nothing can save us that is possible (part 2)

(Continued from yesterday...)

I remember crying that morning. It seemed like our future would be decided in this meeting, with little hope for a good outcome. But I so hoped for something good to come from all these years of struggle and waiting. During the opening prayer, I prayed for a miracle. As the first proposals were offered, however, it became clear that the new owners were being counseled to not let anyone from the community remain. "Nobody here should count on staying. The politics here needs to come to an end." That was unexpected and frightening. We offered a proposal also, for some of us to stay and share the land with poor Latino families in the area. I remember saying at one point, in tears again, "You may not agree, but I'm testifying here that God has saved us." Our proposal didn't get much of a hearing, though. Several people angrily challenged us for withdrawing from some of the community activities. And no one spoke up for us. It felt extremely isolating, in such a vulnerable moment. One of the people leading the meeting tried to be helpful by observing, "When the Lord said, ‘Forgive them for they don’t know what they’re doing,’ I think that’s the case here." The implication was that we should be forgiven, for not knowing how we hurt the others by our choices. But I have to admit I took that comment quite differently. Upon reflection, my understanding was that people were just ready to be done, and didn't want ideas about a way to continue. We had no vote in the meeting, as we weren't members. So we went out, waited nervously, then returned to hear the decision. I kept praying for a miracle, even though our proposal seemed to have no chance at all.

It was decided that the land would be given to a nearby Christian campground. My impression was that people were not overly excited about that choice (I heard some criticizing it), but the camp had a large donor base and lots of experience managing large properties. So the decision was not surprising. But it left us confused, with little hope of staying, and no sense of direction elsewhere.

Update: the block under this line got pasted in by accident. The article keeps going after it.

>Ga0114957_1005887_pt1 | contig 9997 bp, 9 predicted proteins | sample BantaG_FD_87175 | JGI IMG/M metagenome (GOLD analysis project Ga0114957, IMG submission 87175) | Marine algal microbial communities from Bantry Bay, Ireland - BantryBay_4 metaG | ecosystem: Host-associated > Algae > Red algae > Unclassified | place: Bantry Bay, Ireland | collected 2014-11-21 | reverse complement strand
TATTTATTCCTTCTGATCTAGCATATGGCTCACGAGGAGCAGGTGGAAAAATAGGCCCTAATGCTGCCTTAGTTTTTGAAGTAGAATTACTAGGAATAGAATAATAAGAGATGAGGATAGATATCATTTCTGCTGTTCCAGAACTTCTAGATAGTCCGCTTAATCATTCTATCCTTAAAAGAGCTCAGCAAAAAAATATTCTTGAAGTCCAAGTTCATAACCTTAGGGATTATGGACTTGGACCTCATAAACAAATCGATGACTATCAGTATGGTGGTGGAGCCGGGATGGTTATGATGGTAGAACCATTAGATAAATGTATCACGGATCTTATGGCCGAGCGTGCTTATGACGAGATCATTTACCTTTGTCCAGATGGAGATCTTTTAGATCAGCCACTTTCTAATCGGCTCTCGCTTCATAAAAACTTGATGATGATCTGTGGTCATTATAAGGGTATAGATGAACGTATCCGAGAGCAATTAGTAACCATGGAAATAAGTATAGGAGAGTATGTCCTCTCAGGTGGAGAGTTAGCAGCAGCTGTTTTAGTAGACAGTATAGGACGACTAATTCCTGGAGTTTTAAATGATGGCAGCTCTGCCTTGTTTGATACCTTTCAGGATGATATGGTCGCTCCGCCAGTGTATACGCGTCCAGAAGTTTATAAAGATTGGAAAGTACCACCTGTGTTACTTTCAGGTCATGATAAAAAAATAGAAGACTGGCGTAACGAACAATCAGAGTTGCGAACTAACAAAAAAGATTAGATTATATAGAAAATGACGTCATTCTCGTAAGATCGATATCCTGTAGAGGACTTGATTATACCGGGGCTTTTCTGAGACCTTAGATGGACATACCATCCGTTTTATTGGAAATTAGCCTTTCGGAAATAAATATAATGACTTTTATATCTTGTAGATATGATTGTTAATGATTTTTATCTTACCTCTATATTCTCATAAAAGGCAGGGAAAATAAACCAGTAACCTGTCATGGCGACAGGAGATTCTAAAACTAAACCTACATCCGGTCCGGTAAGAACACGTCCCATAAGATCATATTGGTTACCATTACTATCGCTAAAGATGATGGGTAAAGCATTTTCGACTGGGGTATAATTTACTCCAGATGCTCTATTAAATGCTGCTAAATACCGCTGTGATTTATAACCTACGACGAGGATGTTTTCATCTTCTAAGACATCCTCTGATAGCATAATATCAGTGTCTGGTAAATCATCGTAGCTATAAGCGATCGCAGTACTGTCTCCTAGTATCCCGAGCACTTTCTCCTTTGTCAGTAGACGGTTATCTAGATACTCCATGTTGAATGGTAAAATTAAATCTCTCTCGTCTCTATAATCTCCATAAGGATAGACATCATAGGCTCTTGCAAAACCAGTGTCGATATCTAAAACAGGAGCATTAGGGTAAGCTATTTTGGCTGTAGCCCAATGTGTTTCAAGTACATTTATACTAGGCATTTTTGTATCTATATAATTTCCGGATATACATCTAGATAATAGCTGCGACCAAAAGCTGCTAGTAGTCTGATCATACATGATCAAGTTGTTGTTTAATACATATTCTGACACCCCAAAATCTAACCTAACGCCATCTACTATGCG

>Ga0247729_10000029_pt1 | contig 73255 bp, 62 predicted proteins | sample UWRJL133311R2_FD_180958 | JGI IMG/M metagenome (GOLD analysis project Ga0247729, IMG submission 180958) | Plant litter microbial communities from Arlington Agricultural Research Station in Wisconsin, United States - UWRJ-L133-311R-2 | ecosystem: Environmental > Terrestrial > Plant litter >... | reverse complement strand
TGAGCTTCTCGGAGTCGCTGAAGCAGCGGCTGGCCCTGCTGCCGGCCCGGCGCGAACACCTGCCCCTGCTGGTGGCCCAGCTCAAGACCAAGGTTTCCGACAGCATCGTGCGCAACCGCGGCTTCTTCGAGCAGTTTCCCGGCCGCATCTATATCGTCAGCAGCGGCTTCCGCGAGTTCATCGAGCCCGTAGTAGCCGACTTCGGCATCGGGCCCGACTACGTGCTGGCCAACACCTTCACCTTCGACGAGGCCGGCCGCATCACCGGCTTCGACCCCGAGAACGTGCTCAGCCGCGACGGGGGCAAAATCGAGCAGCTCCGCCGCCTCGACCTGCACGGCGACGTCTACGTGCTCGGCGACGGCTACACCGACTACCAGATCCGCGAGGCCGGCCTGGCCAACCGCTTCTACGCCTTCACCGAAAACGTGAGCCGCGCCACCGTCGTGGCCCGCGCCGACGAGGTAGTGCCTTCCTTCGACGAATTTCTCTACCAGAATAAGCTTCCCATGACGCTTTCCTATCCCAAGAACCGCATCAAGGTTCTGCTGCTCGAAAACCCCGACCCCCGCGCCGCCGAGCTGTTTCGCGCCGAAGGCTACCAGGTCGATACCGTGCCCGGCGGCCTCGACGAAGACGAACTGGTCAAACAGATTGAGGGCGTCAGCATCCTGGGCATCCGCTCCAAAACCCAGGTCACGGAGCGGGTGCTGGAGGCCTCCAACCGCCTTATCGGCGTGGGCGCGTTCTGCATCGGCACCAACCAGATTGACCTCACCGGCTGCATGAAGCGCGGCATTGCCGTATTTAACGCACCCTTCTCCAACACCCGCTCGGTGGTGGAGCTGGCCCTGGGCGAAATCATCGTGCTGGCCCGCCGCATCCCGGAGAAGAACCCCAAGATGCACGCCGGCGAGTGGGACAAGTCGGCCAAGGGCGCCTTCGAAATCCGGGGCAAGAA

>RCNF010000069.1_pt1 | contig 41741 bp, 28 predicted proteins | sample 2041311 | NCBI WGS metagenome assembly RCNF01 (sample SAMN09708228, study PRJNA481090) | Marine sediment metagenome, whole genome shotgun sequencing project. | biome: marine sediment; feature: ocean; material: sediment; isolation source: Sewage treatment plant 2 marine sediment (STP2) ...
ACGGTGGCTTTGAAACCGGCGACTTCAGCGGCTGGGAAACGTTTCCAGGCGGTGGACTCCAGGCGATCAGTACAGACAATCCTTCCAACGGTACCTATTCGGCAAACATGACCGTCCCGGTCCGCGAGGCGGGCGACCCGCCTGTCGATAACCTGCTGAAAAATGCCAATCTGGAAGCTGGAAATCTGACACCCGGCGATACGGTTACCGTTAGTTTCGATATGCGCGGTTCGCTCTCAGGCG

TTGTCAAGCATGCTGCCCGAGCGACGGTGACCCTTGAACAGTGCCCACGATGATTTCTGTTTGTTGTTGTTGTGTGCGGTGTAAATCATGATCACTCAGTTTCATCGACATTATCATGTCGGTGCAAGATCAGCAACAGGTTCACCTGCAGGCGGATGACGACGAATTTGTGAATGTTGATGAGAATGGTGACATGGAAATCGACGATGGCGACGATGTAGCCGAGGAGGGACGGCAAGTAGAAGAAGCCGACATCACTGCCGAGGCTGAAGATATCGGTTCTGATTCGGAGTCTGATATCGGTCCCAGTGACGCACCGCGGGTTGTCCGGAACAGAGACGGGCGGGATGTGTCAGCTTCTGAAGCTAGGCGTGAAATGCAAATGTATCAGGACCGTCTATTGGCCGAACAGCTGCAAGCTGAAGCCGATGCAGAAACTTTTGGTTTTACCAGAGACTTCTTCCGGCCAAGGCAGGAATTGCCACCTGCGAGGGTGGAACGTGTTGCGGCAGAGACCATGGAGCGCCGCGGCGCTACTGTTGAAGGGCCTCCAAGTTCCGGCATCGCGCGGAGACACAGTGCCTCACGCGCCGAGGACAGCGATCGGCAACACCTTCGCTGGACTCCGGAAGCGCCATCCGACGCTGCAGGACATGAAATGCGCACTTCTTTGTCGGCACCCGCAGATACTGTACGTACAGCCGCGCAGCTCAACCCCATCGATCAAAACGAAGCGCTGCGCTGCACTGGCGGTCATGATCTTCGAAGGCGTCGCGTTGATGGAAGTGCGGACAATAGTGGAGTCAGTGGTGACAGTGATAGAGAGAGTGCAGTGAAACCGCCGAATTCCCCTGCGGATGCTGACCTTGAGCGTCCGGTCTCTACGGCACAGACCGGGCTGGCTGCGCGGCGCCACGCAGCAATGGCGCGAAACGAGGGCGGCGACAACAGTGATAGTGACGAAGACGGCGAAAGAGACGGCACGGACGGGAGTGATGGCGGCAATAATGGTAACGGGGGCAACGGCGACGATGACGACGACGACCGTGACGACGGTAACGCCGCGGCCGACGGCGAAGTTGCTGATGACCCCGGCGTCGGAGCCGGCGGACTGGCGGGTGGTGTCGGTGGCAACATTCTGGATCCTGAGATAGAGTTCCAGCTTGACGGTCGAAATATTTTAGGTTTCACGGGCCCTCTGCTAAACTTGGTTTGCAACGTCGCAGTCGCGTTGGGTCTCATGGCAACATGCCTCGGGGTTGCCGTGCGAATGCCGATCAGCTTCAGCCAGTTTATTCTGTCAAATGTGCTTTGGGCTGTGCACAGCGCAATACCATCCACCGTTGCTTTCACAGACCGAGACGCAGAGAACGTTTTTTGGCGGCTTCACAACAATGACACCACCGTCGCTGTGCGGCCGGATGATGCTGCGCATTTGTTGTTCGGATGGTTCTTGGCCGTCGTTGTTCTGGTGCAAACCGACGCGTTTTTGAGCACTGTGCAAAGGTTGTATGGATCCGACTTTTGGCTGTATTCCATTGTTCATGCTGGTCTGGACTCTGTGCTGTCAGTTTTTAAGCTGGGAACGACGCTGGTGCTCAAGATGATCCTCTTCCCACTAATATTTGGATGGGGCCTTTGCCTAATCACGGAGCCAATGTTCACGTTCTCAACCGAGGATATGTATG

It seemed as if our choices to follow Jesus in his poverty and powerlessness had finally led us off a cliff. In the weeks that followed, I often recalled these lines from a poem by W.H. Auden:

The Pilgrim Way has led to the Abyss.
Was it to meet such grinning evidence
We left our richly odoured ignorance?
Was the triumphant answer to be this?
The Pilgrim Way has led to the Abyss...

Nothing can save us that is possible:
We who must die demand a miracle.

Then, two months after the meeting, we got a surprising message from the campground. Upon review, the board of directors had unanimously decided to not accept the offer of the land.

There was a confusing scramble over the next few days. Then another meeting. And this time it was decided to give the land to a nearby church, though they didn't have much money or experience. This was totally unexpected. I can't imagine this choice would have been made in the first meeting, but now, at this late date, with limited options... And the people accepting the land for the church happened to be friends of ours.